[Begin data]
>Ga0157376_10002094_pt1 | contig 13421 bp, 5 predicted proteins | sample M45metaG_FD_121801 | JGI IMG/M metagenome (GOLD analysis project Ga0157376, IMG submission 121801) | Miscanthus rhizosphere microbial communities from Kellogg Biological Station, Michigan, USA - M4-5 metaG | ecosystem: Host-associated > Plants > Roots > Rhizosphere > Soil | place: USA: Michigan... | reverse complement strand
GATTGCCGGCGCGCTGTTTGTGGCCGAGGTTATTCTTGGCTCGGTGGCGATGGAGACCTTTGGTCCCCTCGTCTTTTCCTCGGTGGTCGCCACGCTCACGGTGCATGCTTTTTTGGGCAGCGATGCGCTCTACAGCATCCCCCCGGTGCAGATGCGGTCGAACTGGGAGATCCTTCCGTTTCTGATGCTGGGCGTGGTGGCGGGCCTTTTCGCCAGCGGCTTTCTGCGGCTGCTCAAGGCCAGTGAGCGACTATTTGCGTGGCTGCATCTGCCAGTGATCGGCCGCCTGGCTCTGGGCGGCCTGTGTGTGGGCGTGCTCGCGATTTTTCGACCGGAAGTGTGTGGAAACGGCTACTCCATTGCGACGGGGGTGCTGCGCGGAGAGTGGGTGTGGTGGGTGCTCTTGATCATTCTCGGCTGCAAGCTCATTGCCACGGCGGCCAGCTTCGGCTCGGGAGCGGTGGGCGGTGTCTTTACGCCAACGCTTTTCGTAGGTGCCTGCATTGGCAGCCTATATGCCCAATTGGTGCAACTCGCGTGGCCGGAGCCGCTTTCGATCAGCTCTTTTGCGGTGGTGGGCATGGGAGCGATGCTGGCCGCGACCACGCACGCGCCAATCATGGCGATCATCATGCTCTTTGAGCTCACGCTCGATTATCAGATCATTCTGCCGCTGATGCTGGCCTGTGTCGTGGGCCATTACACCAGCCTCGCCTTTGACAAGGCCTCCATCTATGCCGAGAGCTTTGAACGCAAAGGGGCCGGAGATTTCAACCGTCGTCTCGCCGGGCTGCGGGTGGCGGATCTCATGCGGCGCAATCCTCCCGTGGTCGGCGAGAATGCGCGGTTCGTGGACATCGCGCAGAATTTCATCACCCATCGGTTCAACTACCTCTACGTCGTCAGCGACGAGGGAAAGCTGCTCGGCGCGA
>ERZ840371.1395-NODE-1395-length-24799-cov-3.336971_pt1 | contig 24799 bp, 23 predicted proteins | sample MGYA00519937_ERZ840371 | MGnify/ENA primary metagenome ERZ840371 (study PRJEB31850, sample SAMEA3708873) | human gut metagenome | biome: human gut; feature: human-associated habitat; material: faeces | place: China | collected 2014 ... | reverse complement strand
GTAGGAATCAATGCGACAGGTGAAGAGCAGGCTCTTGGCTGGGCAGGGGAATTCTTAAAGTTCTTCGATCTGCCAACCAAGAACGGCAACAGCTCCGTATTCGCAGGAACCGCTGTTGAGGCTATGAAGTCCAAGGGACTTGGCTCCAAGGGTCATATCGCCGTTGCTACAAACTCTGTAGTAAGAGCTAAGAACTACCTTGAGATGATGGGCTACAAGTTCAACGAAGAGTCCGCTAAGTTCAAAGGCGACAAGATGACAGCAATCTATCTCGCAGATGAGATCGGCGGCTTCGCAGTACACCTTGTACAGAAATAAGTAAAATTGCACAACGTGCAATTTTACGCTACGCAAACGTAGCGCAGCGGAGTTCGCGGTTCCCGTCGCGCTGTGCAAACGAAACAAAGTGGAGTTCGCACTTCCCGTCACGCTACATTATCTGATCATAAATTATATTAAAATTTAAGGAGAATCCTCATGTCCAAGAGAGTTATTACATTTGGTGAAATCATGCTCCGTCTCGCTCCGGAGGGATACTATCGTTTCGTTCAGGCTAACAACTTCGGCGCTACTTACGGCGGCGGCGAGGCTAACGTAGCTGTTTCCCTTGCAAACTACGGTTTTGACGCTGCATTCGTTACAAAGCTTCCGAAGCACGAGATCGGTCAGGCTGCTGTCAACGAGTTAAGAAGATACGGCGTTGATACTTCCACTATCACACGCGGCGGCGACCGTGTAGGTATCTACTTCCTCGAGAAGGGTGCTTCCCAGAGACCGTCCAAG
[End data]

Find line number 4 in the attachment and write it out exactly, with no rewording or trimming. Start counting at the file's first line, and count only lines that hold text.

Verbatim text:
GTAGGAATCAATGCGACAGGTGAAGAGCAGGCTCTTGGCTGGGCAGGGGAATTCTTAAAGTTCTTCGATCTGCCAACCAAGAACGGCAACAGCTCCGTATTCGCAGGAACCGCTGTTGAGGCTATGAAGTCCAAGGGACTTGGCTCCAAGGGTCATATCGCCGTTGCTACAAACTCTGTAGTAAGAGCTAAGAACTACCTTGAGATGATGGGCTACAAGTTCAACGAAGAGTCCGCTAAGTTCAAAGGCGACAAGATGACAGCAATCTATCTCGCAGATGAGATCGGCGGCTTCGCAGTACACCTTGTACAGAAATAAGTAAAATTGCACAACGTGCAATTTTACGCTACGCAAACGTAGCGCAGCGGAGTTCGCGGTTCCCGTCGCGCTGTGCAAACGAAACAAAGTGGAGTTCGCACTTCCCGTCACGCTACATTATCTGATCATAAATTATATTAAAATTTAAGGAGAATCCTCATGTCCAAGAGAGTTATTACATTTGGTGAAATCATGCTCCGTCTCGCTCCGGAGGGATACTATCGTTTCGTTCAGGCTAACAACTTCGGCGCTACTTACGGCGGCGGCGAGGCTAACGTAGCTGTTTCCCTTGCAAACTACGGTTTTGACGCTGCATTCGTTACAAAGCTTCCGAAGCACGAGATCGGTCAGGCTGCTGTCAACGAGTTAAGAAGATACGGCGTTGATACTTCCACTATCACACGCGGCGGCGACCGTGTAGGTATCTACTTCCTCGAGAAGGGTGCTTCCCAGAGACCGTCCAAG